You’re scrolling your social media feed and see a video of a popular political figure saying something outrageous. You immediately rush to comment on it and give your two cents. But are you being fooled?
An adage of the digital age is that you can’t believe everything you see on the internet. That’s especially true on social media sites like YouTube, Facebook, and Instagram.
Not only can people “Photoshop” objects into images that make it seem like a celebrity is doing something nefarious or embarrassing, but videos can also be faked in the same way using new face-swapping technology.
A “Deepfake” is the name for a video that has been manipulated to make it look like a person is saying or doing something they didn’t really do. For example, a deepfake can be made to have Tom Cruise tell you how wonderful you are and that he’s always wanted to meet you. Upon a quick look at the video, it will seem like he’s really saying it.
But it is actually an actor creating the video and sophisticated technology that puts Tom Cruise’s face over the face of that actor.
Deep Fake Basics: How Do They Do That?
Have you ever seen a crime show on TV where audio recordings were pieced together to make it sound like a person said something different than what they actually said?
For example, you may say “I love to garden and share carrots with our neighbor Tom and his wife.”
An expert splicing words from that audio can make it sound like you said, “I love Tom, our neighbor.” In which case, Tom’s wife might want to have a word with you.
Deepfakes take that manipulation up several notches.
The faker needs to first have lots of videos from the celebrity or political figure to use. They also need to have lots of audio that they can splice into the things they want it to seem like that celebrity is saying.
Then, the faker uses an actor to act out the video. Then the faker puts all that stuff into a software program and tells it to swap in the celebrity’s face for the face of the actor.
If done right, it’s very difficult to tell if the video is real or fake.
What’s the Point of Deepfakes?
Why do people bother making these fake videos? There are many different reasons. It’s similar to why people make fake photoshopped images.
Common reasons these fake videos are made include:
To stir up political anger/resentment
To be funny
To show off a talent
To extort money from famous people by threatening to release a fake video
To manipulate the stock market by making it look like a CEO said something impacting the company
Phishing attempt to fool employees/students/followers into providing personal information
To get clicks, comments, and likes on a post
How Can You Tell Real from Fake?
If you can’t even believe the videos you see on the internet, how do you know what’s real and what’s not?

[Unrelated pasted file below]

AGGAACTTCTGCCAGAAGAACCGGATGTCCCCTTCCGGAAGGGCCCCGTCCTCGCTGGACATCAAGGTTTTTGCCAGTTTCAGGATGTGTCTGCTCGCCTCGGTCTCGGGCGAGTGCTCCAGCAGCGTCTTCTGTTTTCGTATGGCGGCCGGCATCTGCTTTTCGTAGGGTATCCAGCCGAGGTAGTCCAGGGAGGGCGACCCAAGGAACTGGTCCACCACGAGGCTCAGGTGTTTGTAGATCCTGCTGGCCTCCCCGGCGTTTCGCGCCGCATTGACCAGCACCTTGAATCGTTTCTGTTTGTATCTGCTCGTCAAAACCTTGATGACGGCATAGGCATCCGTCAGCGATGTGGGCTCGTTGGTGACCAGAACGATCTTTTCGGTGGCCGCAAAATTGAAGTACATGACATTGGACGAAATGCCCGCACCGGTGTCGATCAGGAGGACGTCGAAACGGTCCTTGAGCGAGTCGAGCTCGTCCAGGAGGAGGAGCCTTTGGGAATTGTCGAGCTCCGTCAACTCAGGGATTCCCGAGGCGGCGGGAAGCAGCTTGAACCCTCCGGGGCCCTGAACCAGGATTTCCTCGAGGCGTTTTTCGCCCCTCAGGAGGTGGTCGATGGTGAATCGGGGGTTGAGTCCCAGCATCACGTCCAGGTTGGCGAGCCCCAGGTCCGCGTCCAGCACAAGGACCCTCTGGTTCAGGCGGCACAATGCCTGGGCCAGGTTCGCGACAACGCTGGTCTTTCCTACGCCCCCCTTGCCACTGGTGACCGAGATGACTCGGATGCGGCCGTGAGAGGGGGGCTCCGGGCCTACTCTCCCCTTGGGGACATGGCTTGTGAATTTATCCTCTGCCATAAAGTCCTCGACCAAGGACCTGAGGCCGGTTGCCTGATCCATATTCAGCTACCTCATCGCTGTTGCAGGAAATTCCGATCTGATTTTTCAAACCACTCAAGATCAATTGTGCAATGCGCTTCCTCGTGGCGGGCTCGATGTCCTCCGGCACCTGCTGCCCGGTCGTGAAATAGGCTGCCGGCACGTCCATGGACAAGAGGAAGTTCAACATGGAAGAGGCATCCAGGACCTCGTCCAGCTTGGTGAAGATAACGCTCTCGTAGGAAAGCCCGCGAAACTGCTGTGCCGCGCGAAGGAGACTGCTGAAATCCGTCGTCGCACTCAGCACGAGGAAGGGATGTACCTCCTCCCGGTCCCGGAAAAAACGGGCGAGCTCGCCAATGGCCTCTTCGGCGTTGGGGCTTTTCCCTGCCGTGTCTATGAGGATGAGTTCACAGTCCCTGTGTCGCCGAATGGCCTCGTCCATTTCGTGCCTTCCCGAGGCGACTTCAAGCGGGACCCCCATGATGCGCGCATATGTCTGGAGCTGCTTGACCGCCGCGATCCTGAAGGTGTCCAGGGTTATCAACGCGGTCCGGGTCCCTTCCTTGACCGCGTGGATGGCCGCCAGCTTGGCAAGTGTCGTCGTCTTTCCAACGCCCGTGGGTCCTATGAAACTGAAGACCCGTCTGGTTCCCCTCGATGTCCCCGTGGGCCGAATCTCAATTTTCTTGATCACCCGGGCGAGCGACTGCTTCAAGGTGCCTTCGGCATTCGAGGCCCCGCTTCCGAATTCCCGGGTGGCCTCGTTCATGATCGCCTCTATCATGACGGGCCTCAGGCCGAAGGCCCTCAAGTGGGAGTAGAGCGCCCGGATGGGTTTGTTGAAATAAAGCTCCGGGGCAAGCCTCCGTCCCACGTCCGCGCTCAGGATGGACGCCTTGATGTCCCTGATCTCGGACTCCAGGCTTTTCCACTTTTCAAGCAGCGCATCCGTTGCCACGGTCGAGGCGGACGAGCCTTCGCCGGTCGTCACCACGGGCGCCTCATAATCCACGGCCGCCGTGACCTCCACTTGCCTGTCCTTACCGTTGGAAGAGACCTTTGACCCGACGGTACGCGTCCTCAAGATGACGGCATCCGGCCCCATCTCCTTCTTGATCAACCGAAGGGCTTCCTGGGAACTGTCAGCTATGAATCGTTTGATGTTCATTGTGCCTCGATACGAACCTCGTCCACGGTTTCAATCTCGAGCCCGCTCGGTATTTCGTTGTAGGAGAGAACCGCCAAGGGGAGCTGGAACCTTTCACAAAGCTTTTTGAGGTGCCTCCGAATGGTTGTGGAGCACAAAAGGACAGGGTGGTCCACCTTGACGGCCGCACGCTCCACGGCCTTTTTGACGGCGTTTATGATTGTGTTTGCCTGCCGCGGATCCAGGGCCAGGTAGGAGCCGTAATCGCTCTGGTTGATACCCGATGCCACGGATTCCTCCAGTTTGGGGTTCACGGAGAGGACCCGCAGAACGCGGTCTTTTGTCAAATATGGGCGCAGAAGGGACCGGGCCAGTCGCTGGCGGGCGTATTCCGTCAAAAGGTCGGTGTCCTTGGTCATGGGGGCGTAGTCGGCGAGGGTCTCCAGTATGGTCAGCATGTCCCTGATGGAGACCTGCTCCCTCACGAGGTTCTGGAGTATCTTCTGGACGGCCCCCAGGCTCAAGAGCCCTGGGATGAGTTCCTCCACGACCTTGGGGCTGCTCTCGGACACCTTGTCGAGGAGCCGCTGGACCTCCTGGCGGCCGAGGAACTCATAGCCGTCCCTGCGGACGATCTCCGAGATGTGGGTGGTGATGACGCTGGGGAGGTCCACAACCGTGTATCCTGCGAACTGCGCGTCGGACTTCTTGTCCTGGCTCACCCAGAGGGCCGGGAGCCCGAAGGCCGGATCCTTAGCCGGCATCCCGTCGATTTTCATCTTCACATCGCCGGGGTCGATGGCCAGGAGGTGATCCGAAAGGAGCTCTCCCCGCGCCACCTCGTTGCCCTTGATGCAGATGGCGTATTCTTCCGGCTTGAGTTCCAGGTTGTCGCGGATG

Think about any phishing tutoring or training you may have gotten in the past to help detect fake emails. It’s a similar tactic you’ll use to spot a fake video. This includes looking over the video carefully, just like you do a suspicious email. It also means to question something that seems outrageous, unexpected, or out of place.
Here are some tips that can help you spot these deepfakes.
Ask Yourself is this Video Designed to Elicit an Emotional Response?
Often, the most common sign of any type of fake – photo, email, or video – is that it is designed to elicit an immediate emotional response. Something like, “I can’t believe he/she would say that!” or “Someone needs to do something about that person!”
If a video seems outrageous and immediately makes you want to take action to either share or comment, take a step back and consider that it may be a fake.
Look for Unnatural Blinking or Eye Movement
When doing a face swap from one person to another, things aren’t always seamless. There can be little signs that something is “off.” One of these is in the eyes.
If you see frequent blinking that seems unnatural or strange eye movements, then there is a good chance the video has been manipulated.
Look for Lip Syncing
It’s not always easy to match up lip movement with the words being played if you are digitally putting words into someone’s mouth.
Sometimes the timing on these deepfakes can cause telltale signs of lip-syncing when mouth movement is not in sync with the words being spoken.
Anomalies Around Soft Edges (like Hair)
Hair and other soft edges, like a fuzzy sweater, are difficult to cut around and place on another background. So, another sign of a deepfake video is if there is a weird edge around the hair or any other soft edge areas.
Learn How to Apply Critical Thinking to Your Online World
Phishing and fake videos aren’t just wasting your time, they can lead to identity theft. Come to CompuTara for personalized tutoring on fake email, photo, and video identification and safety.
Schedule a computer session today! Call or text me at: 862-368-4893 or Email me here.
References linked to: